The Journal of San Diego History
Spring 1973, Volume 19, Number 2
James E. Moss, Editor

David J. Weber, Book Review Editor

Book Notes

The Mountain Men and the Fur Trade of the Far West. Edited by Leroy R. Hafen. Glendale, Ca.: The Arthur H. Clark Co., 1965-72. Bibliography. Illustrations. Index. Map. Notes. 10 volumes. $155.00.

With the publication of volume ten, an index, LeRoy R. Hafen and the Arthur H. Clark Company have brought to completion a major reference work of Western Americana. The Mountain Men and the Fur Trade of the Far West contains the biographies of 292 trappers and traders who roamed the Rocky Mountain West during the first half of the nineteenth century. The significance of these men, as pathfinders who worked on the cutting edge of America’s westward moving frontier, has long been recognized. Indeed, two of the trappers whose biographies are included in this series, Jedediah Strong Smith and James Ohio Pattie, are well-known for pioneering overland routes to California, and to San Diego in particular. When Jedediah Smith came to San Diego to call on Governor José María Echeandía in December, 1826, he had just led the first Anglo American expedition to enter California by an overland route. Neither Smith, whom Echeandía ordered out of California, or Pattie, whom Echeandía threw in jail, cold have had very pleasant memories of San Diego.

Some of the biographies in the Mountain Men series are of figures as well-known as Smith and Pattie: William H. Ashley, James Beckwourth, Thomas Fitzpatrick, Hugh Glass, Peg-leg Smith, Old Bill Williams, and the brothers Robidoux and Sublette. The series’ greatest contribution, however, is in illuminating the lives of minor characters in the fur trade. The combined efforts of eighty-five scholars in ferreting out the details of the lives of these men have answered, and will continue to provide answers to questions of students of the West for generations to come. Most of the mountain men, whether minor or major figures, engaged in occupations other than trapping furs, so their lives touched upon and illuminate the entire Western experience of the early- and mid-nineteenth century.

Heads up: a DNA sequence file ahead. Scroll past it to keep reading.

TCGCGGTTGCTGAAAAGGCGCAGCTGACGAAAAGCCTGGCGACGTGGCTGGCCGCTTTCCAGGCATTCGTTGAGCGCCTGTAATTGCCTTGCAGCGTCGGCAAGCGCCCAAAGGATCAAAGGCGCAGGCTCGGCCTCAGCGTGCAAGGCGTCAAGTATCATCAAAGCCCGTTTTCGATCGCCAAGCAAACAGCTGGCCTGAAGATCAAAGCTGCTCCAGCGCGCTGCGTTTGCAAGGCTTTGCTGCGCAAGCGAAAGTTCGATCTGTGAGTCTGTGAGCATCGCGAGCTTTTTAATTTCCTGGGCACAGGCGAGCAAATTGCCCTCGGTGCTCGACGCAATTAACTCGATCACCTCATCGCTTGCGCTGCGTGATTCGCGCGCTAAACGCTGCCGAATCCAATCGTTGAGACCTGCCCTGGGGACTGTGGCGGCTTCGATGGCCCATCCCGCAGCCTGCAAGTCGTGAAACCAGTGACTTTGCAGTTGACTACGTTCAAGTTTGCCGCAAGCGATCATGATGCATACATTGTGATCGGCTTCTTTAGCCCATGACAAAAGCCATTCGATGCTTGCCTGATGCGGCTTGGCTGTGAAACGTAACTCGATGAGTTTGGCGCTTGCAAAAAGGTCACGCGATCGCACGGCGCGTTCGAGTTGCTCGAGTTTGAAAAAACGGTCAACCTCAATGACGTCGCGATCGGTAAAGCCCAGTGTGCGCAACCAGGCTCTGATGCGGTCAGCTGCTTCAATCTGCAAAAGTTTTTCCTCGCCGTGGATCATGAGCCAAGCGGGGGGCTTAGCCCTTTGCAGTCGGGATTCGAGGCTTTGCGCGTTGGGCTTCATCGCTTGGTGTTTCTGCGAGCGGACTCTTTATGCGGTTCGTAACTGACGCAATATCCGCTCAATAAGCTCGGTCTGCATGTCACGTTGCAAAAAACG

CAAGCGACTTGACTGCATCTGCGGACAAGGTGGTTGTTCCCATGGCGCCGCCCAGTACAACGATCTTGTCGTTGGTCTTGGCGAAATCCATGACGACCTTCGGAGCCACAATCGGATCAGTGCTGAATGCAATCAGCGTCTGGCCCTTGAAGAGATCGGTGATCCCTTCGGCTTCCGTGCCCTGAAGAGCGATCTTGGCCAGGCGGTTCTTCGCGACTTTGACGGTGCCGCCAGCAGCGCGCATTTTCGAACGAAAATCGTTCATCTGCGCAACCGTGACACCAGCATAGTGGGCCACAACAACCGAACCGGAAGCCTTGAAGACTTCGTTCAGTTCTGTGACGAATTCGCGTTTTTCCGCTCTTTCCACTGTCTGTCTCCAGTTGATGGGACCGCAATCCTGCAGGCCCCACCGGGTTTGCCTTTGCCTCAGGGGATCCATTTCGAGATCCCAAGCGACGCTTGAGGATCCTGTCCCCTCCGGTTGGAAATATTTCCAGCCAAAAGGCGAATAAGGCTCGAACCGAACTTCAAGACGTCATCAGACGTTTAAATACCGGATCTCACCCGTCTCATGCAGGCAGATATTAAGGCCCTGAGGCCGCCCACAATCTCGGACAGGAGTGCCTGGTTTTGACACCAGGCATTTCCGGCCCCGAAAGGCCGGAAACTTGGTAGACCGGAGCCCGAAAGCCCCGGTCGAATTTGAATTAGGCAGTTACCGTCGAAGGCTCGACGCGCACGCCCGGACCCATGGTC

The welter of biographical detail that emerged from this series provides some raw data which will enable us to better understand the “typical” mountain man. In the final volume of the series, Richard J. Fehrman has taken a step toward analyzing that data.

The 292 biographies in this series vary considerably in quality, of course, depending on the information available and the skill and diligence of each biographer. Generally, the quality is high and The Mountain Men and the Fur Trade of the Far West will take its place alongside three widely acclaimed collections published previously by the Arthur H. Clark Company: The Early Western Travel Series, The Southwest Historical Series, and The Far West and the Rockies Historical Series. The Mountain Men promises to become as frequently consulted and as prized by collectors as are those earlier works.